Biochar Ameliorate Drought and Salt Stress in Plants

Research output: Book/ReportPh.D. thesisResearch

Biochar is a charcoal-like material obtained by heating any organic waste (crop residue, vegetable/ animal waste etc.) at high temperature through process of pyrolysis. It is produced with an intention to improve soil fertility, enhance crop productivity and mitigate greenhouse gas emission. Drought and salinity are the two most crucial abiotic stresses that limit crops production worldwide. In this PhD project, it was hypothesized that biochar could be used to effectively mitigate drought and salinity stresses in crop plants due to its putative physiochemical properties.

The overall objectives of the present PhD project were to reveal the mechanisms by which biochar addition mitigates negative effect of drought and salinity stress on plants and to test the efficacy of biochar when applied in combination with already existing drought (like DI and PRD) and salt management (inoculation of plant with halophytic plant growth promoting bacteria) approaches.

The results showed that:
- Biochar mitigated drought stress in plants by enhancing soil moisture availability due to its high porosity and large surface area

- Biochar ameliorated salinity stress in plant by a high transient Na+ binding due to its high adsorption capacity; decreasing osmotic stress by enhancing soil moisture content; and releasing mineral nutrients (particularly K+, Ca++, Mg++) into the soil solution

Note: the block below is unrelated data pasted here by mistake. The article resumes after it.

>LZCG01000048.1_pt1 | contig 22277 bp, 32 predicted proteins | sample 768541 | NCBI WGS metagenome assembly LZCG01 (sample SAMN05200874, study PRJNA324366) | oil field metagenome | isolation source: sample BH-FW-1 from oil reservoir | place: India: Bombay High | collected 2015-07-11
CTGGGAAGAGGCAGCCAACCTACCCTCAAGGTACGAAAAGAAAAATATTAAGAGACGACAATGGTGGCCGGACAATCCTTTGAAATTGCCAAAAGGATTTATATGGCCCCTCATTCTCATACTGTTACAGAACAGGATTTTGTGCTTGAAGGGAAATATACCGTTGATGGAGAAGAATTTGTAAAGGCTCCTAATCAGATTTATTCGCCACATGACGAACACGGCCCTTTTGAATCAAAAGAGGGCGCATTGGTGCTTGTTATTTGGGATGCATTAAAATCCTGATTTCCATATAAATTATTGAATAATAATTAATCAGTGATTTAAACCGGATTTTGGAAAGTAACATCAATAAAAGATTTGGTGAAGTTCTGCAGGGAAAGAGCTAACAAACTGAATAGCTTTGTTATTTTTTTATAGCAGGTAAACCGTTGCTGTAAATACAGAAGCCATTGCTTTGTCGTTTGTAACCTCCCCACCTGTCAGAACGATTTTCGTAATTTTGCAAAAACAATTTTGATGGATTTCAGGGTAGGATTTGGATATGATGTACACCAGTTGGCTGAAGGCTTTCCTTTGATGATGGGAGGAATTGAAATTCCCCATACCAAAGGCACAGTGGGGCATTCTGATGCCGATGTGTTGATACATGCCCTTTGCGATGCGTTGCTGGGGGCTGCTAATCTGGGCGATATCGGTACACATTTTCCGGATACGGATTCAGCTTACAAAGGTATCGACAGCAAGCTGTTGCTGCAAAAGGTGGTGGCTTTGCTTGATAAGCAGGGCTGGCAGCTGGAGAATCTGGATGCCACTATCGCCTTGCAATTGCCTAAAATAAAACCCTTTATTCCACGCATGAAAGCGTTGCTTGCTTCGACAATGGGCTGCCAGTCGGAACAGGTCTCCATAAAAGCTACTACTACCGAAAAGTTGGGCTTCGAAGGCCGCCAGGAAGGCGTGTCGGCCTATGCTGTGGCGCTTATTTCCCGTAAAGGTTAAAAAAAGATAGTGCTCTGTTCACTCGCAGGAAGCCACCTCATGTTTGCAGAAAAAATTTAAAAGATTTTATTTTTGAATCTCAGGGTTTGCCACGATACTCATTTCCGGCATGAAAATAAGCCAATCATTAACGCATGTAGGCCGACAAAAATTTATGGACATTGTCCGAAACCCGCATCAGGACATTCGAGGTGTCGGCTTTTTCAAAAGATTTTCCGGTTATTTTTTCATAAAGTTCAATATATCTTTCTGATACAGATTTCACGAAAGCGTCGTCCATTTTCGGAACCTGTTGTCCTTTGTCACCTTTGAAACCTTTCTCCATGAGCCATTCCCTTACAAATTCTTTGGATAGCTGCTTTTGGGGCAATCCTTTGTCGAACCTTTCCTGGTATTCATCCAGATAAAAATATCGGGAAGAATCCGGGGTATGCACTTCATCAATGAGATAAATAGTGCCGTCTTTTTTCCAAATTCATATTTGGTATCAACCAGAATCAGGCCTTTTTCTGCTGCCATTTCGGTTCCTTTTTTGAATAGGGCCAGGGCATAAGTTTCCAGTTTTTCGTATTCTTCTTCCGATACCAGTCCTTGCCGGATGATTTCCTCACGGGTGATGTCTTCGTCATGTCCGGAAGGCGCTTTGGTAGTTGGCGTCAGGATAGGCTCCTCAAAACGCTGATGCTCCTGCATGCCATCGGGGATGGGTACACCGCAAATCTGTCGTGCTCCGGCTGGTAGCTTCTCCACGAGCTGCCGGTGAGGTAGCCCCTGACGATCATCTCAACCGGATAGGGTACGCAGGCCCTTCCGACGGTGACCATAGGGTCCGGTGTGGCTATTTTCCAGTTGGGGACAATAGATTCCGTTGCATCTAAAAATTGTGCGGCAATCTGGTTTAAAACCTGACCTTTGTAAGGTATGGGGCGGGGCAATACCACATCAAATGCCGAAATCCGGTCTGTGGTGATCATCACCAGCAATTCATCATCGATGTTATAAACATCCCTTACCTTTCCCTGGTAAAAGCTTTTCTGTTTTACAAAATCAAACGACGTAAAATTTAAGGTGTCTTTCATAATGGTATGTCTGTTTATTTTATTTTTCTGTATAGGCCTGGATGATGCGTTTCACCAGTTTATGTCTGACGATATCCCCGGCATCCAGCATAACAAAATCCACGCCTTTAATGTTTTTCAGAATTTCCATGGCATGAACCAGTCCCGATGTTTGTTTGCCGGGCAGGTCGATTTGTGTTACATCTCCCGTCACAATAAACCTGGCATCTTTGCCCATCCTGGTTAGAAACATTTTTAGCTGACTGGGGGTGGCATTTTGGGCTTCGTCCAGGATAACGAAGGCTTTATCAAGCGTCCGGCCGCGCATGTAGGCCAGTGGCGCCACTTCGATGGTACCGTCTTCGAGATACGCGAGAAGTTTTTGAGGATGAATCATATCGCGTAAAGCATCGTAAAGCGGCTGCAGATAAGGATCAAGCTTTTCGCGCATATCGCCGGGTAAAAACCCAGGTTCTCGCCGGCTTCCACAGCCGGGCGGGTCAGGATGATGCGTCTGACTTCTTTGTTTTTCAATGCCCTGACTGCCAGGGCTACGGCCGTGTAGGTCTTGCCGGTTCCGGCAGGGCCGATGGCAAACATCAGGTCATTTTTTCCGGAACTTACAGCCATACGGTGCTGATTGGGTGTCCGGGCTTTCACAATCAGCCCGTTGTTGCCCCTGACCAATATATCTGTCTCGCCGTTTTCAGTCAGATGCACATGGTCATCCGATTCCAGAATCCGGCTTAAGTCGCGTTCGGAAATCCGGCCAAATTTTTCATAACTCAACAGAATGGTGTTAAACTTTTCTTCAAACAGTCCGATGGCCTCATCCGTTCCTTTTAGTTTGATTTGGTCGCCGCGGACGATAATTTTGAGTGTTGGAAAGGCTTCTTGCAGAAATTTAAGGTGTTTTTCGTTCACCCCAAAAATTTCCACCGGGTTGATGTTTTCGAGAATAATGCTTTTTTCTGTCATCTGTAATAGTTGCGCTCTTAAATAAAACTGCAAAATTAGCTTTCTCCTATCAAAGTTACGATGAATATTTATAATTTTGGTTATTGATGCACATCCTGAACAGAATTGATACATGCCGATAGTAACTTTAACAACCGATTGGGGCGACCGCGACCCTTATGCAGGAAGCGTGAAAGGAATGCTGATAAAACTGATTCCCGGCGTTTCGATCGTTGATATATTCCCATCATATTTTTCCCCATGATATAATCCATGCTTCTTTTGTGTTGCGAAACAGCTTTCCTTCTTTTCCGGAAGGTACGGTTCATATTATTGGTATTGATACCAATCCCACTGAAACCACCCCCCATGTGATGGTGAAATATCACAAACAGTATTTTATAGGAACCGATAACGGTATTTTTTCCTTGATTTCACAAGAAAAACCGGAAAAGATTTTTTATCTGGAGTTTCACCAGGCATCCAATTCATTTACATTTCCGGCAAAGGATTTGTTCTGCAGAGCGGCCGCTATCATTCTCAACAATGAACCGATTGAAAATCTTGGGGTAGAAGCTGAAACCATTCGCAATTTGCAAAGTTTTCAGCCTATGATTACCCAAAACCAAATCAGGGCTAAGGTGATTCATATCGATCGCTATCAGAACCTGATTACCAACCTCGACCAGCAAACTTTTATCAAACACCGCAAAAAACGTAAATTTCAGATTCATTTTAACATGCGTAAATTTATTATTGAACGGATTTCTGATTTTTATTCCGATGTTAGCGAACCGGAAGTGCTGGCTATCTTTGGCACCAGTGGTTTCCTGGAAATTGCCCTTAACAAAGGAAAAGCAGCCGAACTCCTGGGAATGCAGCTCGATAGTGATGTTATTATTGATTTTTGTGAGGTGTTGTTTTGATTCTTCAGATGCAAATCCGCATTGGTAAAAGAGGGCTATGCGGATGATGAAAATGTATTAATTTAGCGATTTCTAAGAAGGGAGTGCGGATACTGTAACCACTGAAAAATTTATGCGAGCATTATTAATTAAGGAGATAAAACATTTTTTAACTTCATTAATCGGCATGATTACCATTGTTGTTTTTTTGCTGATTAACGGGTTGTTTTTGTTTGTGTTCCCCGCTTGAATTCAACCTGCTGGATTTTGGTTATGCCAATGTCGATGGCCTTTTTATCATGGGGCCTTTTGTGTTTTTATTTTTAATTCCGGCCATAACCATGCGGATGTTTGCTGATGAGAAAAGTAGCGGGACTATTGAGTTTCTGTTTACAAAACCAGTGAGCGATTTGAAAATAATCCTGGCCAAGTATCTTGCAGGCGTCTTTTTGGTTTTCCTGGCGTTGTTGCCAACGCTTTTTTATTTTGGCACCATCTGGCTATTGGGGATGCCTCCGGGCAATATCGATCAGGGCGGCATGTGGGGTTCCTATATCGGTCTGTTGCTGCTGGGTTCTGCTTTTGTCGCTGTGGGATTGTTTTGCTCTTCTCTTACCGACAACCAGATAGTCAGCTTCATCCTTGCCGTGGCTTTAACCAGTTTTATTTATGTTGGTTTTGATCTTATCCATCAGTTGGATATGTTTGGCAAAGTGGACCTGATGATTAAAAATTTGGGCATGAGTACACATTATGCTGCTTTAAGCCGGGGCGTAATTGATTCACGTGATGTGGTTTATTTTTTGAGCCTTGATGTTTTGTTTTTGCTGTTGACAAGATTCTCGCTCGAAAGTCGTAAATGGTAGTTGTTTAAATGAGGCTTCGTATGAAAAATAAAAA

- Growth, physiology and yield of plants were positively affected by biochar due to its ability to increase soil moisture content, improve nutrient acquisition and reduce Na+ uptake under drought and salinity stress, respectively

- Biochar had long-term positive residual effect on plant growth and performance under salinity stress

- Positive responses of biochar on plants could be further enhanced by adopting integrated drought (i.e., DI and PRD) and salt (i.e., inoculating plant with PGPB) management approaches.

It is concluded that incorporation of biochar could be successfully used to ameliorate drought and salt stress in plants. However, further research is warranted under drought prone and salt affected field conditions to confirm our findings.
Original languageEnglish
PublisherDepartment of Plant and Environmental Sciences, Faculty of Science, University of Copenhagen
Number of pages179
Publication statusPublished - 2015

ID: 141207039